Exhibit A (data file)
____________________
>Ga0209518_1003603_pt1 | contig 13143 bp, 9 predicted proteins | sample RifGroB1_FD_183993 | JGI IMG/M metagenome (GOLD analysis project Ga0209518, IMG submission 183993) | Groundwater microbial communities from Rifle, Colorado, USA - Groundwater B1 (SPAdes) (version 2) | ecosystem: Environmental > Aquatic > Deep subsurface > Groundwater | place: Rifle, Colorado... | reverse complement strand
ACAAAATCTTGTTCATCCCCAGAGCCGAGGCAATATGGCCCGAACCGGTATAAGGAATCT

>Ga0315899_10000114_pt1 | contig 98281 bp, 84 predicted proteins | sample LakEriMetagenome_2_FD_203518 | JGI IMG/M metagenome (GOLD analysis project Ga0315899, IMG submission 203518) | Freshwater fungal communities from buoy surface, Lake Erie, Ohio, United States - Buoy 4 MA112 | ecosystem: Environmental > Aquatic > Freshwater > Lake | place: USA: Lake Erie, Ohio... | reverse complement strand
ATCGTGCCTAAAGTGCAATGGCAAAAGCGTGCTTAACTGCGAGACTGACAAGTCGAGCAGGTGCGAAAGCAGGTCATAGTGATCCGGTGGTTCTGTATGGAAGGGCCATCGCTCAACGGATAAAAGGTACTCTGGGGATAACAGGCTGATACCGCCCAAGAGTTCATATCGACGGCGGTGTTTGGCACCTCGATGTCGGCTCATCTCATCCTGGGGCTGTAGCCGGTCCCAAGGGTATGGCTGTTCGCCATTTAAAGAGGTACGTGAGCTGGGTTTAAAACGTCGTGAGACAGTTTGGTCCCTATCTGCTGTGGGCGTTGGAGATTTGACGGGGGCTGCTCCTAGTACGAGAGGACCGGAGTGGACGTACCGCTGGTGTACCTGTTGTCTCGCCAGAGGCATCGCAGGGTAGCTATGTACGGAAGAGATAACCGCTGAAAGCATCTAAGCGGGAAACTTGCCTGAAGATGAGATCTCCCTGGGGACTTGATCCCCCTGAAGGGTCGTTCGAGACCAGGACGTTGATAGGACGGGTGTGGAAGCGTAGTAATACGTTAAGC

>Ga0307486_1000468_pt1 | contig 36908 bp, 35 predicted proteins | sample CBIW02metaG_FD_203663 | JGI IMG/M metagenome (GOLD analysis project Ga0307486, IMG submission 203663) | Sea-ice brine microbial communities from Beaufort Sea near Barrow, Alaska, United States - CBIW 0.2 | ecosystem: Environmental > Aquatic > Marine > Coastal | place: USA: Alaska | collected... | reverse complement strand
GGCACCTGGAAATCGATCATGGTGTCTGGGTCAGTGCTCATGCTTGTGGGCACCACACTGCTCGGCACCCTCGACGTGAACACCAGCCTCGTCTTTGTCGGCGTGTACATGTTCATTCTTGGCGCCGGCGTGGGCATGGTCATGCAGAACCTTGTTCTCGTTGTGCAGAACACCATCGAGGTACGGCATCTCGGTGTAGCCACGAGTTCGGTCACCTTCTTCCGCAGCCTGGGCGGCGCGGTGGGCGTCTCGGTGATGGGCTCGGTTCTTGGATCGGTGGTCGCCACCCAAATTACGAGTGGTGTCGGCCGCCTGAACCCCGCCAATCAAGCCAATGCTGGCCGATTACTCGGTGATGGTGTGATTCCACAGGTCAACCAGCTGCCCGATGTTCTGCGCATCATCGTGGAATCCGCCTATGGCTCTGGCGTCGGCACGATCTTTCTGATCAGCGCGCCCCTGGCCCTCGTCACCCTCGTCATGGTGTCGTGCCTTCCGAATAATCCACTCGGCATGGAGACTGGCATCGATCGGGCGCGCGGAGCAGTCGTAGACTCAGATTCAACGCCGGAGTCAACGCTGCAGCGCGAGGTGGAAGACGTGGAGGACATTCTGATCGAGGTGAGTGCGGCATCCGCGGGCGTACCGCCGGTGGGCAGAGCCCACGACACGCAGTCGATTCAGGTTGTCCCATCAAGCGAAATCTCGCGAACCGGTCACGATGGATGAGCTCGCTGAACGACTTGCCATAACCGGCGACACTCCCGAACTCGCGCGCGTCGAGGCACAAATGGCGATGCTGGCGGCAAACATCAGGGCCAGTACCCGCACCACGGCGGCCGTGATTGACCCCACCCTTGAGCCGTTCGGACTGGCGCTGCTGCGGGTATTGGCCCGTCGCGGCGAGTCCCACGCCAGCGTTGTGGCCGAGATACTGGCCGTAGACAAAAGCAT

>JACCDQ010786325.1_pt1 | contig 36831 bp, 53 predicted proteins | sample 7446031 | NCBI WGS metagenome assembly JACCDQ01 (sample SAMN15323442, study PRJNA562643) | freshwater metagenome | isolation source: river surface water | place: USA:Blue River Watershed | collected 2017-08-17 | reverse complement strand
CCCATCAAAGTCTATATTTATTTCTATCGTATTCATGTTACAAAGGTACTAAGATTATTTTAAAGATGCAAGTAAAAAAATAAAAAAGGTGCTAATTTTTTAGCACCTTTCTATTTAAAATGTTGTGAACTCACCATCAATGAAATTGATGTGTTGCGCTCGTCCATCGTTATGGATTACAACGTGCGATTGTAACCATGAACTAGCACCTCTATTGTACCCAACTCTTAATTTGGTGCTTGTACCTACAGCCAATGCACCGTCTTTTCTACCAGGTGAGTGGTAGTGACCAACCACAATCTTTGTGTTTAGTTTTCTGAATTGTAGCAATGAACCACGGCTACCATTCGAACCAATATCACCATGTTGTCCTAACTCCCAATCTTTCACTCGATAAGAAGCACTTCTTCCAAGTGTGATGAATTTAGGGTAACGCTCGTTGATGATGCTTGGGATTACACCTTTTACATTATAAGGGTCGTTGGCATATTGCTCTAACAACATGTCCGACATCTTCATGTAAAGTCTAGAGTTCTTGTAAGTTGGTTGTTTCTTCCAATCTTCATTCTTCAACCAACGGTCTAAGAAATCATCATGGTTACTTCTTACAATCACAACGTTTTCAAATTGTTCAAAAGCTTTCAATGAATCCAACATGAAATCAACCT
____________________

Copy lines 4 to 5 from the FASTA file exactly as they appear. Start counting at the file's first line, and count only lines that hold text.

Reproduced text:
ATCGTGCCTAAAGTGCAATGGCAAAAGCGTGCTTAACTGCGAGACTGACAAGTCGAGCAGGTGCGAAAGCAGGTCATAGTGATCCGGTGGTTCTGTATGGAAGGGCCATCGCTCAACGGATAAAAGGTACTCTGGGGATAACAGGCTGATACCGCCCAAGAGTTCATATCGACGGCGGTGTTTGGCACCTCGATGTCGGCTCATCTCATCCTGGGGCTGTAGCCGGTCCCAAGGGTATGGCTGTTCGCCATTTAAAGAGGTACGTGAGCTGGGTTTAAAACGTCGTGAGACAGTTTGGTCCCTATCTGCTGTGGGCGTTGGAGATTTGACGGGGGCTGCTCCTAGTACGAGAGGACCGGAGTGGACGTACCGCTGGTGTACCTGTTGTCTCGCCAGAGGCATCGCAGGGTAGCTATGTACGGAAGAGATAACCGCTGAAAGCATCTAAGCGGGAAACTTGCCTGAAGATGAGATCTCCCTGGGGACTTGATCCCCCTGAAGGGTCGTTCGAGACCAGGACGTTGATAGGACGGGTGTGGAAGCGTAGTAATACGTTAAGC

>Ga0307486_1000468_pt1 | contig 36908 bp, 35 predicted proteins | sample CBIW02metaG_FD_203663 | JGI IMG/M metagenome (GOLD analysis project Ga0307486, IMG submission 203663) | Sea-ice brine microbial communities from Beaufort Sea near Barrow, Alaska, United States - CBIW 0.2 | ecosystem: Environmental > Aquatic > Marine > Coastal | place: USA: Alaska | collected... | reverse complement strand